The Billboard Issue Is About A Lot More Than Billboards

Billboards. We've been talking about them ever since the San Jose City Council rescinded a ban on new billboards that had been in place for more than thirty three years. Originally the ban was enacted based on municipal management best practices which suggested that beautifying San Jose would be good for the City and good for economic development. We still think that is true today, and the City's own survey concluded that there is overwhelming public opposition to new billboards.

But here we want you to think more broadly and consider billboards from the perspective of how the City works and how our elected and appointed officials do their jobs. In other words, the billboard issue is about a lot more than billboards!

First, let's think about special interests vs. public interest. Council and staff are constantly targeted by lobbyists and special interests. And often it's these hired guns, whose full time job is to convince the officials they target of the correctness of their position, that have influence with city decision makers the general public can only wish to wield.

In the case of billboards, lobbyists met with Council and City staff more than 60 times prior to the Council in 2018, without adequate public outreach, quietly voting to rescind the billboard ban. Believe it or not, transforming billboard industry talking points into a welcome mat for new billboards was on the City Council’s annual top five priority list for several years. Though they don’t often admit to it now, the Council originally intended to allow as many as 100 digital billboards along freeways throughout San Jose. All of this should prompt voters to wonder are their representatives public servants or shills for voracious and predatory special interests - and that applies to any number of issues.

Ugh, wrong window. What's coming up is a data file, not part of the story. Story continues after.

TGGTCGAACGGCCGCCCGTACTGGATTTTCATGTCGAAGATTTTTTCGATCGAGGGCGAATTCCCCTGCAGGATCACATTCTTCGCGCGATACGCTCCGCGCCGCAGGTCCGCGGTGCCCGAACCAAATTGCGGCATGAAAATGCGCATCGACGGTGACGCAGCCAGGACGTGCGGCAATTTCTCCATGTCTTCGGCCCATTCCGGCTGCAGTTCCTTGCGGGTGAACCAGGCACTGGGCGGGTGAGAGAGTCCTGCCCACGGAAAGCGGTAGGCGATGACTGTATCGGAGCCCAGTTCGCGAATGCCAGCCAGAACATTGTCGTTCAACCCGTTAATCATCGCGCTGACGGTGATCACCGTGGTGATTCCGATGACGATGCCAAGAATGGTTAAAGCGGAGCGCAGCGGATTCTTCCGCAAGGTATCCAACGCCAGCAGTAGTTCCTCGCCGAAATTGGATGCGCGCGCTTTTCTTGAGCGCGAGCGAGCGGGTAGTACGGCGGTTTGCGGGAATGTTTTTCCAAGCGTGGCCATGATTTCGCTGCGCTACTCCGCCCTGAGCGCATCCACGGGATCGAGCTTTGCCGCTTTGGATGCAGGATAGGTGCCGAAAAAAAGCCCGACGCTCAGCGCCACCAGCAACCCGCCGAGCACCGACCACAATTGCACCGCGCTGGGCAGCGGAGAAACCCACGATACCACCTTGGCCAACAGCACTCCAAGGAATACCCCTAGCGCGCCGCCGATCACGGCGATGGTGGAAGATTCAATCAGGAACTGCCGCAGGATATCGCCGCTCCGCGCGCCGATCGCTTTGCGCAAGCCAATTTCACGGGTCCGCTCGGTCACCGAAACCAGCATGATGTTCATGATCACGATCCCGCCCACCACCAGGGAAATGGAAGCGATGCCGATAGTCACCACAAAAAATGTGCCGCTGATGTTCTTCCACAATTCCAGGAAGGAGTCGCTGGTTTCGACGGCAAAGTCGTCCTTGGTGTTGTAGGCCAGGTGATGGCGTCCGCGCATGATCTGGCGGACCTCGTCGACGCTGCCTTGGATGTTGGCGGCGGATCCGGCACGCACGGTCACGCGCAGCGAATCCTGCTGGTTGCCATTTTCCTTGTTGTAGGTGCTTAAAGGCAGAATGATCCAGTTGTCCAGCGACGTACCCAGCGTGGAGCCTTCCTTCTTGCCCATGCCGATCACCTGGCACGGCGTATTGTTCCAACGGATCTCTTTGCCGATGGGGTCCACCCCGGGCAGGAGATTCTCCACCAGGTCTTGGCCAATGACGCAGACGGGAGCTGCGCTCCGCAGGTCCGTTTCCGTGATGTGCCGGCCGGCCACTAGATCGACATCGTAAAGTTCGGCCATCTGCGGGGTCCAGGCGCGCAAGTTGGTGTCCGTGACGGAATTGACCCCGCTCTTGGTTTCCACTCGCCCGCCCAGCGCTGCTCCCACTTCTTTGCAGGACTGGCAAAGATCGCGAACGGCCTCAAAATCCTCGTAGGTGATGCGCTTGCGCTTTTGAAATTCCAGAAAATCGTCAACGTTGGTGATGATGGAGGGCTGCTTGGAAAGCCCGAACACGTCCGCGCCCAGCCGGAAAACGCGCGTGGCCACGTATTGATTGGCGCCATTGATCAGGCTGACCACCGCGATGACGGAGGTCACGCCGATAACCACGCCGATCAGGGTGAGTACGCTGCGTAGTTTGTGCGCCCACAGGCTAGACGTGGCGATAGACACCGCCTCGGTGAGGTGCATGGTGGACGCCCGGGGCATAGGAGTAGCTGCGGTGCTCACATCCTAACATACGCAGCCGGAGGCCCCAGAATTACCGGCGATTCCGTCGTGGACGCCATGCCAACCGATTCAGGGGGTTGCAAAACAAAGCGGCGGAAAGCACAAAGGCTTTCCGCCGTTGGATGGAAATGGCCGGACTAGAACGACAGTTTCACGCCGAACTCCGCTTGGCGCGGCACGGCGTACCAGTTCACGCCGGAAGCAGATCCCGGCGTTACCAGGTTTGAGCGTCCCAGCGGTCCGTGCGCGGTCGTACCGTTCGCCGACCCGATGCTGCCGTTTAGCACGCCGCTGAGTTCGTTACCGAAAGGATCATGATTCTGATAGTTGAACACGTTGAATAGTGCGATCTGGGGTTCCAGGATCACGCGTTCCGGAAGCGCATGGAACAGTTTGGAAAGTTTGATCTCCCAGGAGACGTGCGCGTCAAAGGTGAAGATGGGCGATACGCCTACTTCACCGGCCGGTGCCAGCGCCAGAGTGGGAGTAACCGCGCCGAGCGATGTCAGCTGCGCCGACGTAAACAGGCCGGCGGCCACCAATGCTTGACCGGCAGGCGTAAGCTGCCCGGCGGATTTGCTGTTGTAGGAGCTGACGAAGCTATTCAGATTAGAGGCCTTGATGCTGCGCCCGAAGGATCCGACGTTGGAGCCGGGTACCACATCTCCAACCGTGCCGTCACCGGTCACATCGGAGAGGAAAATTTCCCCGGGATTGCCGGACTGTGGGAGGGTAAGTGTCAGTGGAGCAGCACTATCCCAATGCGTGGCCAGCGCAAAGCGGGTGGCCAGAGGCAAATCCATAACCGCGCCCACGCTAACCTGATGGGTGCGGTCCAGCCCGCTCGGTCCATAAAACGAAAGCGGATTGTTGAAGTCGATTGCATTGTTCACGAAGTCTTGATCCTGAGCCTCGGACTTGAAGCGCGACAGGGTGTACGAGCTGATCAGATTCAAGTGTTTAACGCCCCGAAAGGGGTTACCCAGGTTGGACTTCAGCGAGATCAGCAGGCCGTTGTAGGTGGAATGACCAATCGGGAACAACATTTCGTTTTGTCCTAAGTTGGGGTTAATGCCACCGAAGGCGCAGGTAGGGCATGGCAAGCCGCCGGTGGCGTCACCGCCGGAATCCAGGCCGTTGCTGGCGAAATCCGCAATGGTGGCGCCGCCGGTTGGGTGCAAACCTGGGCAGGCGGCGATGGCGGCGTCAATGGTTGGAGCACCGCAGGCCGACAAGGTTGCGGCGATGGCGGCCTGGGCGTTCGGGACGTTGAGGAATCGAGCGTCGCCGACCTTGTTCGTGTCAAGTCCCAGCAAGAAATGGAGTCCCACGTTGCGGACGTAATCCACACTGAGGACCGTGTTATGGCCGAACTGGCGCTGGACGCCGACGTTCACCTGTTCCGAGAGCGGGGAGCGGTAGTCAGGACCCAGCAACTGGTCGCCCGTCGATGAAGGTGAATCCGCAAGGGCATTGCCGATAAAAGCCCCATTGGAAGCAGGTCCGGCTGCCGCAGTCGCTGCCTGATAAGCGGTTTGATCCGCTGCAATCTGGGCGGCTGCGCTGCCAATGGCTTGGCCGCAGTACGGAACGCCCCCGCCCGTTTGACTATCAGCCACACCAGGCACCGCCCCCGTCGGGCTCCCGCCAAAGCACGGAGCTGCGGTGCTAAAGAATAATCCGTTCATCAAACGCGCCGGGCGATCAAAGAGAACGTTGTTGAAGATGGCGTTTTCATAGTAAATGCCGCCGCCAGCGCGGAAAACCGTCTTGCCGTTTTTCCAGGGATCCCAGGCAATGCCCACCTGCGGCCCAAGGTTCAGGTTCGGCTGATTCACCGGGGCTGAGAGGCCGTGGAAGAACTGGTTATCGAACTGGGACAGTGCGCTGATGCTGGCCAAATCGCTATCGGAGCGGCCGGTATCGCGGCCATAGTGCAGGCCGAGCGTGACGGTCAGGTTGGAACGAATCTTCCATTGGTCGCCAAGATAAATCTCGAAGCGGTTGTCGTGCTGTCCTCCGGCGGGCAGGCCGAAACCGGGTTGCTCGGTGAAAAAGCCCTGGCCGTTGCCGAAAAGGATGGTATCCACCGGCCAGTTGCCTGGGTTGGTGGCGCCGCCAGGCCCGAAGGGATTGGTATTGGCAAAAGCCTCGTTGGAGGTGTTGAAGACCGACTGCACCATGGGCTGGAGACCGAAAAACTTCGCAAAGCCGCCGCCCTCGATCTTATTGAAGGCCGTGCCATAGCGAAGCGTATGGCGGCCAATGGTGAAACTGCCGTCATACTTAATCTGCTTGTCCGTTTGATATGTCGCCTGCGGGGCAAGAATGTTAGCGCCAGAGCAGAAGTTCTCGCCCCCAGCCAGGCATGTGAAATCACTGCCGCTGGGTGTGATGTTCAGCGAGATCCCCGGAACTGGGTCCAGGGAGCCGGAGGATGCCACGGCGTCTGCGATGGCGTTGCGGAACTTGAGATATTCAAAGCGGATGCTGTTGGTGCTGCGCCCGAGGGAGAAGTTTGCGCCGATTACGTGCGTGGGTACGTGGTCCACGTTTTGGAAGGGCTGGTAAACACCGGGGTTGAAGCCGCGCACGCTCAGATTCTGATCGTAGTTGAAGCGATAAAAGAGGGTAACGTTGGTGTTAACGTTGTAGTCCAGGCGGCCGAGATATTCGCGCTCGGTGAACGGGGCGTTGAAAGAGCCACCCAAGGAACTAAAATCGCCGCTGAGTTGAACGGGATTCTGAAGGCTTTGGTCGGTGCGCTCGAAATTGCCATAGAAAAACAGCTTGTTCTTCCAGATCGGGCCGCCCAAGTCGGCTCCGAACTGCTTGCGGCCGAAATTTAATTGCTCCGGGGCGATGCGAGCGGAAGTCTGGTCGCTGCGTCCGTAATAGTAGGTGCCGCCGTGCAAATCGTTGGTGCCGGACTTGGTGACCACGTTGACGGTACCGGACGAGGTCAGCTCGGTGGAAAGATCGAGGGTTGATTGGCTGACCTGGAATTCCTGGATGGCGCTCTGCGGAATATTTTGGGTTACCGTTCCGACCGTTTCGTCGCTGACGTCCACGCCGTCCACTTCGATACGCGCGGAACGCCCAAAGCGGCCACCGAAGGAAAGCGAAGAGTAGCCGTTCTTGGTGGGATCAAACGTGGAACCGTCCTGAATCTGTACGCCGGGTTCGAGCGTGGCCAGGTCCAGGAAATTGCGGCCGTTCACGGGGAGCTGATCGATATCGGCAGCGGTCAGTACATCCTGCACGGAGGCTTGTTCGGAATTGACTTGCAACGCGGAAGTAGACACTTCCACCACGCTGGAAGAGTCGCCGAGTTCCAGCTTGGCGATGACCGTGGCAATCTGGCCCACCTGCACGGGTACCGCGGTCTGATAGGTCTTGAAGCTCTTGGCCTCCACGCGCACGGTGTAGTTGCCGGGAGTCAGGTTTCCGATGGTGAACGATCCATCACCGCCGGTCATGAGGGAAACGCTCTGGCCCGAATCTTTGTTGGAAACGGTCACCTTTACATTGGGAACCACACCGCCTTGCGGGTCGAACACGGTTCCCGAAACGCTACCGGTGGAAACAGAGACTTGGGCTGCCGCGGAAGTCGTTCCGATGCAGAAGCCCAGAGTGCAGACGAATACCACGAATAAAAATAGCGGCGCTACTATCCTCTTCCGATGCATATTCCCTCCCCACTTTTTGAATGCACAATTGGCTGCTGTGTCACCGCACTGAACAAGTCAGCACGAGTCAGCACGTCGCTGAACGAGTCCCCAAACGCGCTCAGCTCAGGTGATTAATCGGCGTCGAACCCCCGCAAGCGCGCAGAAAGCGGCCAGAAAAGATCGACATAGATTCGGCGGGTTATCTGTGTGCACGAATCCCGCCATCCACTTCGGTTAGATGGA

Second, let’s consider public engagement. Too often issues gain so much momentum that in City offices, industry-advocated notions become accepted and unchallengeable realities. As special interests seduce gullible Council and especially high level City managers, by the time the public is aware of an issue it becomes difficult, if not impossible, to have any meaningful impact on City decision makers.

We've learned, that the City often works with a deliberate lack of transparency and disregard for the City's own rules. And if we see this with the billboard issue, the question is how many other issues are also buried from public view and ignored by a City Council oversight function that is more imaginary than real?

For example, the plan for the airport billboards was not disclosed even to the Airport Commission or included in a high-priced environmental study that covered every conceivable development at SJC but conveniently omitted an examination of the proposed billboards. When the Commission finally became aware of the airport billboards, not once but twice, it recommended that the City Council refuse to allow them. The Commission issued a detailed list of concerns foremost being that the billboards were the result of a backroom deal done without competitive bidding and therefore a litigation risk ticking time bomb. Sure enough, there is now a lawsuit by Outfront Media contending that the City did not follow its own rules regarding competitive bidding.